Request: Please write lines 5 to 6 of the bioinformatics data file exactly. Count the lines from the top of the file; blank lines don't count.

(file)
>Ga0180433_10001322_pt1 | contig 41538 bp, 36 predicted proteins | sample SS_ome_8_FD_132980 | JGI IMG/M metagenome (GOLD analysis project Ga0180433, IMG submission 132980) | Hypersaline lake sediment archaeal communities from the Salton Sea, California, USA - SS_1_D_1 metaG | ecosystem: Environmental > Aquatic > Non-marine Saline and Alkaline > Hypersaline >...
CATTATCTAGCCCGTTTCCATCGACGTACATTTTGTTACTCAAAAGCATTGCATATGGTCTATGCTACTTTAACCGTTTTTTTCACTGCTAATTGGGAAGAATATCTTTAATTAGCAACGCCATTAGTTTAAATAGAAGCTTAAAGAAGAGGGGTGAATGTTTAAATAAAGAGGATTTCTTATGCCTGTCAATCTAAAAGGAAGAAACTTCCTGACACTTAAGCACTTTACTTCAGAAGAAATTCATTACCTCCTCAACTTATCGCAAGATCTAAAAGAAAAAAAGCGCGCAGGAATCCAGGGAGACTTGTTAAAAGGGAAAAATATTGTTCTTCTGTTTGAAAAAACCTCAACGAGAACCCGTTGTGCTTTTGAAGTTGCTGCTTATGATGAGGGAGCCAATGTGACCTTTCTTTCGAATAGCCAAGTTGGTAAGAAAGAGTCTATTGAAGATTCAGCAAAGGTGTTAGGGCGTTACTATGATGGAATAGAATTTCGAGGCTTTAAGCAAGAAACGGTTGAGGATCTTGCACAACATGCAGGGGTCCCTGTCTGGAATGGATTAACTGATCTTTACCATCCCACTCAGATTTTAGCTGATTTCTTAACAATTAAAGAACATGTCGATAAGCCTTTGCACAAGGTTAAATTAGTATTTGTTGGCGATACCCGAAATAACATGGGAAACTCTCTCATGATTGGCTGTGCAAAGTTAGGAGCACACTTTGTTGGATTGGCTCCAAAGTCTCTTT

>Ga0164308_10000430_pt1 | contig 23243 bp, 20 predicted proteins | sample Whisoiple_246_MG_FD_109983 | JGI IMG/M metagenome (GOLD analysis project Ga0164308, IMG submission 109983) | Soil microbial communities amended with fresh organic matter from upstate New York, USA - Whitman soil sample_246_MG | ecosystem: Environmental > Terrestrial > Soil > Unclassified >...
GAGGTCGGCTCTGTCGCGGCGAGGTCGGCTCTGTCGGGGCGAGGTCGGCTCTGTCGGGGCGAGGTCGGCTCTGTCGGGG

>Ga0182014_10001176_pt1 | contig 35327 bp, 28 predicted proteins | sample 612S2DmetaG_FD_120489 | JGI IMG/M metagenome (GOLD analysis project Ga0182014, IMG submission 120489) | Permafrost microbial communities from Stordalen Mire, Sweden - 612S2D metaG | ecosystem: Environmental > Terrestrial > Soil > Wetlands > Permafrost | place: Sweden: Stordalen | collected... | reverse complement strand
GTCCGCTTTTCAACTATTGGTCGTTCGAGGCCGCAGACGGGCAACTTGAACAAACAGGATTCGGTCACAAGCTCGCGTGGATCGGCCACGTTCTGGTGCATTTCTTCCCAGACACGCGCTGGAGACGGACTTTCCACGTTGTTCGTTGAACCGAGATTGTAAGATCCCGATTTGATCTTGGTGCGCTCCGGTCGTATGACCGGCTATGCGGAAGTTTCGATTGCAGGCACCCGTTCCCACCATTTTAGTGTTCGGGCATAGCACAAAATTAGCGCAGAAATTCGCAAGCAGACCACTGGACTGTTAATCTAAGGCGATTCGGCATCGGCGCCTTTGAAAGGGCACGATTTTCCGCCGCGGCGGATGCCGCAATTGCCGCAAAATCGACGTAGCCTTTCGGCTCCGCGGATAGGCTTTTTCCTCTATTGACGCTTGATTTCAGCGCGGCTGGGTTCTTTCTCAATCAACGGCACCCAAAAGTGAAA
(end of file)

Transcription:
>Ga0182014_10001176_pt1 | contig 35327 bp, 28 predicted proteins | sample 612S2DmetaG_FD_120489 | JGI IMG/M metagenome (GOLD analysis project Ga0182014, IMG submission 120489) | Permafrost microbial communities from Stordalen Mire, Sweden - 612S2D metaG | ecosystem: Environmental > Terrestrial > Soil > Wetlands > Permafrost | place: Sweden: Stordalen | collected... | reverse complement strand
GTCCGCTTTTCAACTATTGGTCGTTCGAGGCCGCAGACGGGCAACTTGAACAAACAGGATTCGGTCACAAGCTCGCGTGGATCGGCCACGTTCTGGTGCATTTCTTCCCAGACACGCGCTGGAGACGGACTTTCCACGTTGTTCGTTGAACCGAGATTGTAAGATCCCGATTTGATCTTGGTGCGCTCCGGTCGTATGACCGGCTATGCGGAAGTTTCGATTGCAGGCACCCGTTCCCACCATTTTAGTGTTCGGGCATAGCACAAAATTAGCGCAGAAATTCGCAAGCAGACCACTGGACTGTTAATCTAAGGCGATTCGGCATCGGCGCCTTTGAAAGGGCACGATTTTCCGCCGCGGCGGATGCCGCAATTGCCGCAAAATCGACGTAGCCTTTCGGCTCCGCGGATAGGCTTTTTCCTCTATTGACGCTTGATTTCAGCGCGGCTGGGTTCTTTCTCAATCAACGGCACCCAAAAGTGAAA